From 1 April 2012 Software Developers will be able to get a tax break of up to 150% on their income tax for “Research and Development”. This new tax break comes from an amendment to the Income Tax Act 58 0f 1962 that was promulgated (made law) on 10 January 2012.
So how does it work?
Basically you can deduct from your income (for tax purposes) a 100% any expenses that you have incurred solely for “research and development” provided that the expenditure was incurred in the production of income and in the carrying on of any trade.
What is important to note is the definition of “research and development”. The amendment defines research and development as:
(a) [the] systematic investigative or systematic experimental activities of which the result is uncertain for the purpose of—
(i) discovering non-obvious scientific or technological knowledge; or
(dd) knowledge essential to the use of such invention, design or computer program; or
(b) developing or significantly improving any invention, design, computer program or knowledge contemplated in paragraph (a) if that development or improvement relates to any—
(i) new or improved function;
(ii) improvement of performance;
(iii) improvement of reliability; or
(iv) improvement of quality,
of that invention, design, computer program or knowledge.
In simple terms this means you can deduct any expenses you have incurred directly for the creating new software programs, or updating existing software provided you go on to sell that software or update. expenses would include things like:
- Staff salaries
- Licensing Fees, and
The Act however specifically excludes expenses incurred for :
- market research, market testing or sales promotion;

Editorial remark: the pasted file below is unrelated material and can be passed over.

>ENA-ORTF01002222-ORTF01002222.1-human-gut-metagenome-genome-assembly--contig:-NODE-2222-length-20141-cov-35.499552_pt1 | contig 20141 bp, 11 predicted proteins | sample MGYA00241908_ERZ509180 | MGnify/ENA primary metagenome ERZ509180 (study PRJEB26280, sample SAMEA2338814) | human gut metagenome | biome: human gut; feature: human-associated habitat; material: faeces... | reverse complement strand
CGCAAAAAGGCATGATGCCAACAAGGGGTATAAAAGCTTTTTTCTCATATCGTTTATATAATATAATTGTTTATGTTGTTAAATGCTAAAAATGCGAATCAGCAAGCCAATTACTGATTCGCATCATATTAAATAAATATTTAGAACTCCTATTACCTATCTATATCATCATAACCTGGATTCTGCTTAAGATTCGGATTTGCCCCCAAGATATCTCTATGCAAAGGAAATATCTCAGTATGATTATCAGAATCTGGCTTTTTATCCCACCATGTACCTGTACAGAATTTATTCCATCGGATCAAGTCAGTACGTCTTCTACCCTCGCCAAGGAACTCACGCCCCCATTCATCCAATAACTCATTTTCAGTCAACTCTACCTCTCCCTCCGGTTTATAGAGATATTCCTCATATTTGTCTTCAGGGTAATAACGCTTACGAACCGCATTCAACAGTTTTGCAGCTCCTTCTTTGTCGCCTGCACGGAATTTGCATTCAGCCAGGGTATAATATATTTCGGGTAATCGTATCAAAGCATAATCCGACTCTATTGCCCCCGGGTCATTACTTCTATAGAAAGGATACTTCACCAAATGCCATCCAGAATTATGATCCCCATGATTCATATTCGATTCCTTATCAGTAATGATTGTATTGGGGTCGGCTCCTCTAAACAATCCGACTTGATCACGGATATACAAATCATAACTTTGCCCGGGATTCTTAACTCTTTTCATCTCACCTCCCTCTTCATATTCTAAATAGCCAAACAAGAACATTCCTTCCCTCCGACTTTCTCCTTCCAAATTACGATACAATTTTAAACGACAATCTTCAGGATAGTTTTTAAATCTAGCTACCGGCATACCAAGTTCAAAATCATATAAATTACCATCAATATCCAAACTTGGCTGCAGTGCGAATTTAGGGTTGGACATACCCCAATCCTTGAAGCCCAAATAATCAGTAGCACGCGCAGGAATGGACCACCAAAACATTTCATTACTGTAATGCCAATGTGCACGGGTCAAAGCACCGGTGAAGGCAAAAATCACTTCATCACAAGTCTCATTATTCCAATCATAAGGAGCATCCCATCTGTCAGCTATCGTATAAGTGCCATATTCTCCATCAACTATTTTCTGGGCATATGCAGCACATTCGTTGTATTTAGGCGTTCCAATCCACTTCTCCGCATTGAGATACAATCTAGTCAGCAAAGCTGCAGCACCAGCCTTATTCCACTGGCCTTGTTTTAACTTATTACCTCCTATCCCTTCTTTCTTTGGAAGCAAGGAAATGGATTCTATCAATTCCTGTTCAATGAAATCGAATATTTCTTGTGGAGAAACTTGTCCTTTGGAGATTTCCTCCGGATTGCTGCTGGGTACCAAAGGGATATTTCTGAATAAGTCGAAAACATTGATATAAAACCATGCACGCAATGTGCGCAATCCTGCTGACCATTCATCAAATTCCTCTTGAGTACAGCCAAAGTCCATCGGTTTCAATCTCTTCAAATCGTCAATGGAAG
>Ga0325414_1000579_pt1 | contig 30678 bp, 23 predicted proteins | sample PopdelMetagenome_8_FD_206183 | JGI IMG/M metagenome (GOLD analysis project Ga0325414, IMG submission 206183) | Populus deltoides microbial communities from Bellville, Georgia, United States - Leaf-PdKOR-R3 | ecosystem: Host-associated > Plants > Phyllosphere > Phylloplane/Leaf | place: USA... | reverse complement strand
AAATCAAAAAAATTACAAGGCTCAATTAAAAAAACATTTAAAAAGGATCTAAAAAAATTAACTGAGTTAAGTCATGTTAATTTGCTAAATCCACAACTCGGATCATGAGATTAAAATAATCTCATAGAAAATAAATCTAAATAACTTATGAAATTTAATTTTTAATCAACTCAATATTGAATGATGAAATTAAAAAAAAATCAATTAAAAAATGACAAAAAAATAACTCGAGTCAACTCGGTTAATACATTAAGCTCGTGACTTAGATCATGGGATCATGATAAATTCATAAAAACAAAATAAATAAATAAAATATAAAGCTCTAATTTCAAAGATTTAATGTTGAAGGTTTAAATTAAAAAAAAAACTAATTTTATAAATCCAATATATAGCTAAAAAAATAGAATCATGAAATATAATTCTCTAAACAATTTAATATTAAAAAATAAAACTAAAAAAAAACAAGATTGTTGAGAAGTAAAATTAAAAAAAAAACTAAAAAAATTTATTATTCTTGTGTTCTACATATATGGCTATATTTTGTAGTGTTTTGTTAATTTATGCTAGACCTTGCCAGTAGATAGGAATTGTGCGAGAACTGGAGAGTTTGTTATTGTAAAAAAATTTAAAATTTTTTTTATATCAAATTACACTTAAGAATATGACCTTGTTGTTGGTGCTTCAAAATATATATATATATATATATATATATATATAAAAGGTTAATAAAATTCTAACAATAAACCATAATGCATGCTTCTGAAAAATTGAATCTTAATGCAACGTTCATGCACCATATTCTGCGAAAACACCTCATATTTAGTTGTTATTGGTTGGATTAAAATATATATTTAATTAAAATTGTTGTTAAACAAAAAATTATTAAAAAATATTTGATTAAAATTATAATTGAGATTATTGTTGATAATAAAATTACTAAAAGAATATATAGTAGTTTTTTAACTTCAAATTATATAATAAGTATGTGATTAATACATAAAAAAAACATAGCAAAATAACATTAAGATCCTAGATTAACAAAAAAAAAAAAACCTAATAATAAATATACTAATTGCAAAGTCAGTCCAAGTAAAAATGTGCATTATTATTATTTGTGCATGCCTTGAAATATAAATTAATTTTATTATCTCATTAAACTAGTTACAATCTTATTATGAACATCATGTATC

- administration, financing, compliance or similar expenditure;
- routine testing, analysis, collection of information or quality control in the normal course of business;
- development of internal business processes unless those internal business processes are mainly intended for sale or for granting the use or right of use or the grant of permission to use thereof;
- social science research, including the arts and humanities;
- the registration, creation or enhancement of trademarks or goodwill.
And the 150% ?
I mentioned previously that it was possible to obtain a 150% deduction. In order to get the extra 50% deduction you need to:
- Be a registered company or CC
- have your “research and development” approved by the Minister of Science and Technology
However you will only be able to claim the extra 50% deduction on any expenses from the date of application to the minister.
Can I claim this deduction for my current RnD ?
Unfortunately no. The Act is very explicit that you can only claim the refund for research and development expenses incurred after 1 April 2012. However if you have recurring licensing fees you will be able to deduct those in the future.
A Special Note for Game Developers
As I’ve mentioned before South Africa copyright law has treated “video games” as cinematographic films and not as computer programs, so ostensibly if the software you are developing is a “video game” then it looks as though you won’t be able to use the tax break as it only applies to “a computer program as defined in section 1 of the Copyright Act”. Do not despair though, even though the case serves as one interpretation of the law, at its core the case says that something can protected by under any of the categories for copyright, provided it simply meets the definition laid out by that category. It is an almost trite argument to say that video games of any nature, be they for console, PC or phone all meet the definition of a “computer program” as it is defined in the Copyright Act.
And no game devs, you will not be able to deduct the prices of games that you buy, even if it is for “research” purposes.
Software developers need to jump on this opportunity to reduce their development costs. The Government hopes that this initiative will help develop the software development industry, and I’m almost sure it will.